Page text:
When to change feed types

Discussion in 'Raising Baby Chicks' started by Twoleggedmotherhen, Jun 23, 2018.

  1. Twoleggedmotherhen

    Twoleggedmotherhen Songster

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    Was checking out when I should switch to a different feed. They (5 weeks old)are on Purinia Medicated chick feed. Bag says layer feed at 18 weeks. My question is do I go straight to layer pellets or do I switch to growth feed at 10 weeks, then to layer pellets?
    The breeder I got them from said they keep them on the medicated chick feed until they lay their first egg, then switch to layer feed. They are getting a little scratch in the morning (about 1/8th of a cup).
     
    Ashria likes this.
  2. TheTwoRoos

    TheTwoRoos Crowing

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    No switch to an al flock feed at about 2mo,when they begin showing obvious signs of close to lay,switch to layer pellets.
     
  3. Twoleggedmotherhen

    Twoleggedmotherhen Songster

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    Thank You! They are Golden Comets. Read that they can start laying as soon as 16 weeks. So in about 3 weeks (they will be 2 months), I'll switch them to flock feed. Then watch for squatting and switch to laying pellets.
     
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  4. rosemarythyme

    rosemarythyme Crowing

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    It's up to you if you want to use a grower or all flock feed (or stay with chick feed) in the interim. I would take them off medicated before laying at least, I don't think it has any benefit past 10 weeks or so.

    I do go from chick to grower to layer but I don't follow any exact numbers. As I run out of starter I switch to grower, and then layer once everyone's laying or very close to it.
     
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  5. Shamo Hybrid

    Shamo Hybrid Songster

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    Use up your chick feed first, then I would switch them to layer feed (if no roosters)...... if you have roosters, I would switch to flock feed and have oyster shells on the side for the hens.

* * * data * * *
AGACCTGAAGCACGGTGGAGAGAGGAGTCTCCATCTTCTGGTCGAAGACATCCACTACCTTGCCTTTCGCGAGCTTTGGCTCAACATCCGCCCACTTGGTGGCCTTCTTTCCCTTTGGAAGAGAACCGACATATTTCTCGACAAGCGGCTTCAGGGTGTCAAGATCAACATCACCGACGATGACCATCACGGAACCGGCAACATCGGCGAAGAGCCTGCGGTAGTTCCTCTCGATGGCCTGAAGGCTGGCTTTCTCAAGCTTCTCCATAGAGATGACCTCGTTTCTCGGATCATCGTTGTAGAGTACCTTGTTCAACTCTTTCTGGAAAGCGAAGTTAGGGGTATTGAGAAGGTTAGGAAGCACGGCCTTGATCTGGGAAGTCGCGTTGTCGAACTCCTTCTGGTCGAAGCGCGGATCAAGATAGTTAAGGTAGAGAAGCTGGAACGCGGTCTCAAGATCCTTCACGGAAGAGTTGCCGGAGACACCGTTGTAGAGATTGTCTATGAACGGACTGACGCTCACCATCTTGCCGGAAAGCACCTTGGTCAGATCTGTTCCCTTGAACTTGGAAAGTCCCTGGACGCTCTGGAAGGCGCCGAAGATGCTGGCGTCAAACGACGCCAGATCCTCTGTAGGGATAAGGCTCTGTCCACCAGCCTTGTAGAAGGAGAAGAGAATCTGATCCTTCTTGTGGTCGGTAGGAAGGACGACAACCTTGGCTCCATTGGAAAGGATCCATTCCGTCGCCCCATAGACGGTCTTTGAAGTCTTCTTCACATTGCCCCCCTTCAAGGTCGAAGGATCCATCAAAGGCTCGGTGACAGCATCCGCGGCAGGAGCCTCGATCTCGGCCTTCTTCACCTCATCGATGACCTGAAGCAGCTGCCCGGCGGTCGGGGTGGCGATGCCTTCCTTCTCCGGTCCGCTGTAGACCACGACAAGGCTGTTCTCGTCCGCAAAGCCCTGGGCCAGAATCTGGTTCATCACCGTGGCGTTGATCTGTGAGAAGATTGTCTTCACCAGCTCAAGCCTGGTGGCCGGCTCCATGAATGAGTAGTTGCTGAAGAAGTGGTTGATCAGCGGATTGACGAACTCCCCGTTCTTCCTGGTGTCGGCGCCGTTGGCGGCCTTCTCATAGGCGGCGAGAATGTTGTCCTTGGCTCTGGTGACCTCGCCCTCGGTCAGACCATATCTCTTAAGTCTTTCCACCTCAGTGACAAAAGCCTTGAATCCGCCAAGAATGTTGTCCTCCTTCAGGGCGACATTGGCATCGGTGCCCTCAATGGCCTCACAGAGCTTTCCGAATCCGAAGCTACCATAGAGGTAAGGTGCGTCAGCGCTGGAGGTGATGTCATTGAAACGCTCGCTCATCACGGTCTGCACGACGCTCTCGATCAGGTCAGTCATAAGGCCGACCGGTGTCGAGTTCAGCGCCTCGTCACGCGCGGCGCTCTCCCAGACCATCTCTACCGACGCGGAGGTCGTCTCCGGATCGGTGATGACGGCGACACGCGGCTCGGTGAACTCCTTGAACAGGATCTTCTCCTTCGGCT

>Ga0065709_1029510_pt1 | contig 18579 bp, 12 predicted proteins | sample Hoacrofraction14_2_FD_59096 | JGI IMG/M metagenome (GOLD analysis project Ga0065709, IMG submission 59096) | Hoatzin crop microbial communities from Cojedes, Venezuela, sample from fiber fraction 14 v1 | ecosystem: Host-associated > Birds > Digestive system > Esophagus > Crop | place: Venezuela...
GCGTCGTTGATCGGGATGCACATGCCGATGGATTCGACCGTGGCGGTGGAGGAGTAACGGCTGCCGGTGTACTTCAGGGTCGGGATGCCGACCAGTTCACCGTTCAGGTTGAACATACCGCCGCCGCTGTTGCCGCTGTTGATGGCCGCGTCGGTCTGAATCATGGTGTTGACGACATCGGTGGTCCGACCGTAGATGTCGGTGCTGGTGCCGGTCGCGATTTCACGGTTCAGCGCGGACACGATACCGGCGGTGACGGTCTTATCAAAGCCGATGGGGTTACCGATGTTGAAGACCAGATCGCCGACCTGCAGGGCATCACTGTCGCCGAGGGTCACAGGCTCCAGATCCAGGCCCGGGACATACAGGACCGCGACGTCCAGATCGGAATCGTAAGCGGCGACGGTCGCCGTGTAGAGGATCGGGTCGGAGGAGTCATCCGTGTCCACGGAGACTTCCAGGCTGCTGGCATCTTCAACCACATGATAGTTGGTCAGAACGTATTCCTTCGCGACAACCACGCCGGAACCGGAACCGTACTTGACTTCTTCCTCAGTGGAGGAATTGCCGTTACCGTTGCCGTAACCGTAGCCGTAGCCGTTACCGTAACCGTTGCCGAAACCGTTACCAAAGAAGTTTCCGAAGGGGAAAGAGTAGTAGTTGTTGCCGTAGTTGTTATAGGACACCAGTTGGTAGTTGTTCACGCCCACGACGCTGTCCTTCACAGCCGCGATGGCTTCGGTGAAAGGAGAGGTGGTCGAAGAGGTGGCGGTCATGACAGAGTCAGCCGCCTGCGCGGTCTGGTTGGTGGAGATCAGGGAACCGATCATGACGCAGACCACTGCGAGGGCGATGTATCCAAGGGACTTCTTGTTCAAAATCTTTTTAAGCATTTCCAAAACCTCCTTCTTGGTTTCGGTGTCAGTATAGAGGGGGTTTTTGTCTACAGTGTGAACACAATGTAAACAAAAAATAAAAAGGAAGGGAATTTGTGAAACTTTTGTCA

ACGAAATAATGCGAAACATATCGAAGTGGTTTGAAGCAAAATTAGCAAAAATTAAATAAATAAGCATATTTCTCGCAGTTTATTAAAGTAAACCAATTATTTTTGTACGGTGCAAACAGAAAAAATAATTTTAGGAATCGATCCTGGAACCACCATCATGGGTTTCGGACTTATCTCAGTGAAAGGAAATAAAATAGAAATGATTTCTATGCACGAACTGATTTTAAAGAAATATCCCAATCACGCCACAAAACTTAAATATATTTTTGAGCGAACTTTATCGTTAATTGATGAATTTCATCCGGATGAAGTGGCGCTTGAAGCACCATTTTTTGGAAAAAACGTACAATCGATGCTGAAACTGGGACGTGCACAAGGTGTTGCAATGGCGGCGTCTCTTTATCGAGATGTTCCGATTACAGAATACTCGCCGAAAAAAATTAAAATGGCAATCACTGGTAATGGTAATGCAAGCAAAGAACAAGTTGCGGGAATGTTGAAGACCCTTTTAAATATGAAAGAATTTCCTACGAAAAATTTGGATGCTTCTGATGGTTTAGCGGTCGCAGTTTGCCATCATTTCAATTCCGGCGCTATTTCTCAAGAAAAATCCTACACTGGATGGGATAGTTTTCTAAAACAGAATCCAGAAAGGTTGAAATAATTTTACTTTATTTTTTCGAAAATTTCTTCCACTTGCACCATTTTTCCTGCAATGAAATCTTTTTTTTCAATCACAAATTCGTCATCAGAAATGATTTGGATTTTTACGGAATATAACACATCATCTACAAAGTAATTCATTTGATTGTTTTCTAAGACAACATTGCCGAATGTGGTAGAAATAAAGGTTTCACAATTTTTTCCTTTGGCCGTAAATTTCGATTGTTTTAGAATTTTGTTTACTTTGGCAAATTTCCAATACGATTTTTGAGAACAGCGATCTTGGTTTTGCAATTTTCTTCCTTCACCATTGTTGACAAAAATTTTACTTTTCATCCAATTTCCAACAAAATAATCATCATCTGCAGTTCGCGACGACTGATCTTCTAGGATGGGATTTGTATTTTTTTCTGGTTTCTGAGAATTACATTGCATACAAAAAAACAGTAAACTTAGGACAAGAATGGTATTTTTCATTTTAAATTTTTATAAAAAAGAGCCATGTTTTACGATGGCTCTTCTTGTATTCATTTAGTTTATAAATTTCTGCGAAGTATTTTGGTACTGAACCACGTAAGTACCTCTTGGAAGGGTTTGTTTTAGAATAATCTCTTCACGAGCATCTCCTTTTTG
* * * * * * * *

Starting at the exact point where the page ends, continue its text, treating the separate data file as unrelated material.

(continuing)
6. GC-Raptor

    GC-Raptor Crowing

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    I have three 2 year old Golden Comets and fed them medicated Start & Grow for 16 weeks, then mixed in a 18% layers pellet 50/50 for 2 weeks then straight layers pellet. I also mixed pellets with scratch grains to get them used to the pellets. They started to lay between 16 1/2 to 19 weeks.
    I fed them a 18% Protein layers feed till 14/15 months old and switched to a 16% Layers feed with Flax. Within a month they started to look ragged and dull and they started feather picking. I switched back to a 18% Layers Feed and within a month the bad behavior stopped.
    I have read that Duel Purpose hens need at least a 17% Protein feed.
    I have also read that medicated feed with Amprolium is effective up to 10 weeks. My next batch of chicks will be changed to a Non-Medicated feed after 10 weeks.
    I am currently feeding a Non-Medicated 18% Start & Grow feed to my three 2 year olds, with Oyster Shells in a separate container. Because I can get a 25# bag. A 40# bag of feed goes bad before its used up. GC
     
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  7. Twoleggedmotherhen

    Twoleggedmotherhen Songster

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    Got sexed chicks from the breeder.Told them I didn't want any roos, they said these would be hens.
     
  8. Larsonchick

    Larsonchick In the Brooder

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    Everyone has their own opinions on when to switch feed. I stay with medicated starter till about two or three weeks from 18 weeks old or until I integrate my newbies with my current flock . Then I switch them to Flock raiser so the medicated feed has time to get out of their system before they start laying eggs. When they start to show signs of laying I switch to layers feed.
     
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  9. Matzwd

    Matzwd Chirping

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    I don't mean to hijack the thread, but I also have questions about this and didn't think I should necessarily start another.

    I have 12-week old pullets and cockerels. What do I feed when the bag of starter is gone? Also, they are currently given chick grit and have a50x50 free range area. They do eat the grit. Do hens and roosters need the same type of grit considering the calcium requirements of hens? Do I need a dish of oyster shells and a separate dish of grit,? Can I mix them in one dish? As you can see, I'm confused, lol..new spazzy chicken mom.
     
  10. Larsonchick

    Larsonchick In the Brooder

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    If your chickens are free range they do not need grit. Only give laying hens oyster shells. They only need the extra calcium when they are producing eggs. If you are out of the starter feed you can get more or switch to flock raiser till they start to lay eggs. When they start to lay switch them to layers feed and then offer them oyster shells in a separate container to eat if they need it. Everyone has their own opinions on what to feed and when but hope this helps. If you need more help on your new flock, I follow The Chicken Chick on facebook and online. Just do a google search on The Chicken Chick. She has tons of helpful no nonsense chicken care help.
     

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